Imagine sending your child off to a swimming lesson and them returning with a note from their teacher, asking you to please drive faster or use training wheels for now as they’re freaked out. You’d probably be a little anxious yourself, right? Michael Phelps’ Mom, who had the pleasure of raising an Olympian, wasn’t so convinced of her son’s potential at first.
It was during a swim lesson, when Phelps was just 6 years old, that he gave his first indication of having an uncanny gift for swimming. His instructor, Bob Bowman, a former Olympic swimmer, had the young Phelps swim back and forth across the pool during the lesson. This is a common exercise for most beginning swimmers, no matter the age.
Some of the kids have a difficult time with it, like they have a natural buoyancy that makes moving through the water feel almost effortless. Not Phelps, who was almost hit by a rowboat, and got the nickname “Chunk” from the lady teaching the class because of this. This obviously wasn’t a good thing. He was supposed to be the bright spot in the class.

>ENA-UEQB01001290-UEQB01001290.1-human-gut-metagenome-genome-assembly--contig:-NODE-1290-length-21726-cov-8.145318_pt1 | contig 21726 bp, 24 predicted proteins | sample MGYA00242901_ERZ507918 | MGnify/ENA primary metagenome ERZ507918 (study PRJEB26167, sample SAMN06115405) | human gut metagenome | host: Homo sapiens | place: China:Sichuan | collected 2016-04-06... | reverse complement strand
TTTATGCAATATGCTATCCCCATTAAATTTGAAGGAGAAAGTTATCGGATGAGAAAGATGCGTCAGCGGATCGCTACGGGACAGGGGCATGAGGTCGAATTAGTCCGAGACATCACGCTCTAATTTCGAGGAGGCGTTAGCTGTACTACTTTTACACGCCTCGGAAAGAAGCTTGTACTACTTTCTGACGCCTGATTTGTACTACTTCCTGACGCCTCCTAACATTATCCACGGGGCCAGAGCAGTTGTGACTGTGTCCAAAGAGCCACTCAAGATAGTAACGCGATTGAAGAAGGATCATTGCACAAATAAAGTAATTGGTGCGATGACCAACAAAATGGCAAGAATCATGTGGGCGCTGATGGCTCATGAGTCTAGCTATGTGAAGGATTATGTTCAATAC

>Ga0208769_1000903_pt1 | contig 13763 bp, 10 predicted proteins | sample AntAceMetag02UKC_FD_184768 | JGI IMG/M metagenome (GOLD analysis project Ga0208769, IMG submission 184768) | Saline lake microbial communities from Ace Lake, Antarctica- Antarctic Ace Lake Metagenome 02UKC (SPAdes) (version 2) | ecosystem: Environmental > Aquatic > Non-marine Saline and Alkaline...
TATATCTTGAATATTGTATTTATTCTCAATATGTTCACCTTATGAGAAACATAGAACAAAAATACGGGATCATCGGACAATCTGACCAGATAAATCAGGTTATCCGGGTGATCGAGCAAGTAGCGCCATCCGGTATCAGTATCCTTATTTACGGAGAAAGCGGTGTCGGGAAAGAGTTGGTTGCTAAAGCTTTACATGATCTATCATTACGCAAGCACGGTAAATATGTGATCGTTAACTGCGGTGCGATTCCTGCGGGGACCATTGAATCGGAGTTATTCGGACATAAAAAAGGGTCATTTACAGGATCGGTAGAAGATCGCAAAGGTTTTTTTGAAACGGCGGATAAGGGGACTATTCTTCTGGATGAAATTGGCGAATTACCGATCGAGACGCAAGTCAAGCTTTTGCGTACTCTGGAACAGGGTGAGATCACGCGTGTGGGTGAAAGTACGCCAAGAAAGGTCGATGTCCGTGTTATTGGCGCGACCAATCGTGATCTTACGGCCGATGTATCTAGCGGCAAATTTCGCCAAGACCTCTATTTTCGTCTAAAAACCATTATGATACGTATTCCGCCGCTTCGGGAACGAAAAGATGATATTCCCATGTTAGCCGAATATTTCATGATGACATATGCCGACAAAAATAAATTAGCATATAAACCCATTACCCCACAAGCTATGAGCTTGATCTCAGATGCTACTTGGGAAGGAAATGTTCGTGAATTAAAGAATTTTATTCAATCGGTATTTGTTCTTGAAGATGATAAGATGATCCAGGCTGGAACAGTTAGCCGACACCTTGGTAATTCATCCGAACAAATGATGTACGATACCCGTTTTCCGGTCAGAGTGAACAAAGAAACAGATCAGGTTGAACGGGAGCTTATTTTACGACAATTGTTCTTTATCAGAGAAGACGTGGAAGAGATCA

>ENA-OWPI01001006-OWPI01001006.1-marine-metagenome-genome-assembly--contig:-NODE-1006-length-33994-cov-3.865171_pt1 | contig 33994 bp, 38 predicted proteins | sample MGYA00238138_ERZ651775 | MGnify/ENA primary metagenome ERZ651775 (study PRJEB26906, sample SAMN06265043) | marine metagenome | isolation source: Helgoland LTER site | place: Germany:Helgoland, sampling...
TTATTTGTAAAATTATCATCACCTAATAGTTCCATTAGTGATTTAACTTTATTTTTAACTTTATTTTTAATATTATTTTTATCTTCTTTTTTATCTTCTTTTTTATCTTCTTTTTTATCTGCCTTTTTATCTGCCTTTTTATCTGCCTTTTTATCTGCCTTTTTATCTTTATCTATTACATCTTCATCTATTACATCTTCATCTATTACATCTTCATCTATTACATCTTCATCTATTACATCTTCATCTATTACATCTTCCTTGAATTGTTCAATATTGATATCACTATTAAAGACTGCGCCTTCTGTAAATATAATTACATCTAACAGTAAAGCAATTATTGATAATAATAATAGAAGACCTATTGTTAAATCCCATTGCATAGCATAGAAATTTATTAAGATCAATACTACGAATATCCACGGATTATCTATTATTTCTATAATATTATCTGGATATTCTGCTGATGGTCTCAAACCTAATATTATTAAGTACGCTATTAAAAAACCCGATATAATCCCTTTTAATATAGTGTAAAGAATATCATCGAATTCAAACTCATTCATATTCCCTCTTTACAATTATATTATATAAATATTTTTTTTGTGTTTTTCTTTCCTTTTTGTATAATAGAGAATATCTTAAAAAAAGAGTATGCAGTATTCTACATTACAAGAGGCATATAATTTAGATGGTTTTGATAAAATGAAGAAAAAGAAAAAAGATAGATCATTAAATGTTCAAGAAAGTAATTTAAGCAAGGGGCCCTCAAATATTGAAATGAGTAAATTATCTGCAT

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“There’s no secret to raising champions. Spend time one-on-one with your kids. Listening to your children, both what they say and what they don’t say, is HUGE,” said former US Olympian Anita DeFrantz. DeFrantz is the only person to have competed in five different sports in the Olympics. She won two bronze medals in rowing, two in fencing, and gold and bronze in swimming. She is also the only woman to serve on the International Olympic Committee.
She says consistency is key. She champions spending time with your children, listening to them, and watching them. “It’s not only about being in the pool, it’s about being on the road. It’s about being in the dinner table. What they do is what they want to do, so you have to be there.”